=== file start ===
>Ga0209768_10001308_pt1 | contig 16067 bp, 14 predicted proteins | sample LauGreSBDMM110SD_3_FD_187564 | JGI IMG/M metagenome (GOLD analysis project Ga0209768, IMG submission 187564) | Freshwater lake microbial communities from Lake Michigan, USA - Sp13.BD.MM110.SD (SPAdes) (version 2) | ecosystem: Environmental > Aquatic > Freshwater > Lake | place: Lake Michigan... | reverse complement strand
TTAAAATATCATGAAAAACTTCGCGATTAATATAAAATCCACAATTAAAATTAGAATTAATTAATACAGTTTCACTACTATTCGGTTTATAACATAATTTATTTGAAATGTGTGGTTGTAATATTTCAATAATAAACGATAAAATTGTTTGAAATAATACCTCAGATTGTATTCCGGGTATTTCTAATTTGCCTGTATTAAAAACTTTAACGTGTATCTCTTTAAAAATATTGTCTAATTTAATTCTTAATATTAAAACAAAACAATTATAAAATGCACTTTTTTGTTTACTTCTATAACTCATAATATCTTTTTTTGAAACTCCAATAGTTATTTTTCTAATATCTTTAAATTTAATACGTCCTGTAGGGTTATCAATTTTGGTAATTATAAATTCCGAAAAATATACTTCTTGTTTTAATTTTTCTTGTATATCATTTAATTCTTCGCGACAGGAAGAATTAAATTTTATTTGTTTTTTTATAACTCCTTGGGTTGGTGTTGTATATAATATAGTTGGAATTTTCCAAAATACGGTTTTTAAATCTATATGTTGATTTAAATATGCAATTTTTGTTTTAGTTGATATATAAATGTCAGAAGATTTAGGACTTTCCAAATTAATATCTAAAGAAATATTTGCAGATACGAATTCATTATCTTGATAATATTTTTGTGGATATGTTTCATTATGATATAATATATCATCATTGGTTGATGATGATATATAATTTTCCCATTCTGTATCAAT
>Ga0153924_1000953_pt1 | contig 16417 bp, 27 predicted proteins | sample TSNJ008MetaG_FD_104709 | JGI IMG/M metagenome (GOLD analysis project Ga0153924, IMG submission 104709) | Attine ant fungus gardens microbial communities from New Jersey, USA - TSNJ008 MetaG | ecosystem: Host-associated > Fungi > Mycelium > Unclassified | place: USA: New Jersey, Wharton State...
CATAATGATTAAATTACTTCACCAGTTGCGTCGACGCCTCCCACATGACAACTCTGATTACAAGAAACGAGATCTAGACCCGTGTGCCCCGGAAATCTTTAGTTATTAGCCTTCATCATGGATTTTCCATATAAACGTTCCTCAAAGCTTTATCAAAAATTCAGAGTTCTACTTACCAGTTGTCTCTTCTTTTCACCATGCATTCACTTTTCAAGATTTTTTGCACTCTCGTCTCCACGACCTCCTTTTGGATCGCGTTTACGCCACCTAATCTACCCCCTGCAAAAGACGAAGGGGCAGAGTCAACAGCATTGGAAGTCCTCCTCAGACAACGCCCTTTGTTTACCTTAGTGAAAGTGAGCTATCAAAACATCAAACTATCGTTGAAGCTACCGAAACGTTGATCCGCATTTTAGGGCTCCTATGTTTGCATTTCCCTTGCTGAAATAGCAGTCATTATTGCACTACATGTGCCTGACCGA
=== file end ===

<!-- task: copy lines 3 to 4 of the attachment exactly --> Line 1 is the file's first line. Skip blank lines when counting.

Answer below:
>Ga0153924_1000953_pt1 | contig 16417 bp, 27 predicted proteins | sample TSNJ008MetaG_FD_104709 | JGI IMG/M metagenome (GOLD analysis project Ga0153924, IMG submission 104709) | Attine ant fungus gardens microbial communities from New Jersey, USA - TSNJ008 MetaG | ecosystem: Host-associated > Fungi > Mycelium > Unclassified | place: USA: New Jersey, Wharton State...
CATAATGATTAAATTACTTCACCAGTTGCGTCGACGCCTCCCACATGACAACTCTGATTACAAGAAACGAGATCTAGACCCGTGTGCCCCGGAAATCTTTAGTTATTAGCCTTCATCATGGATTTTCCATATAAACGTTCCTCAAAGCTTTATCAAAAATTCAGAGTTCTACTTACCAGTTGTCTCTTCTTTTCACCATGCATTCACTTTTCAAGATTTTTTGCACTCTCGTCTCCACGACCTCCTTTTGGATCGCGTTTACGCCACCTAATCTACCCCCTGCAAAAGACGAAGGGGCAGAGTCAACAGCATTGGAAGTCCTCCTCAGACAACGCCCTTTGTTTACCTTAGTGAAAGTGAGCTATCAAAACATCAAACTATCGTTGAAGCTACCGAAACGTTGATCCGCATTTTAGGGCTCCTATGTTTGCATTTCCCTTGCTGAAATAGCAGTCATTATTGCACTACATGTGCCTGACCGA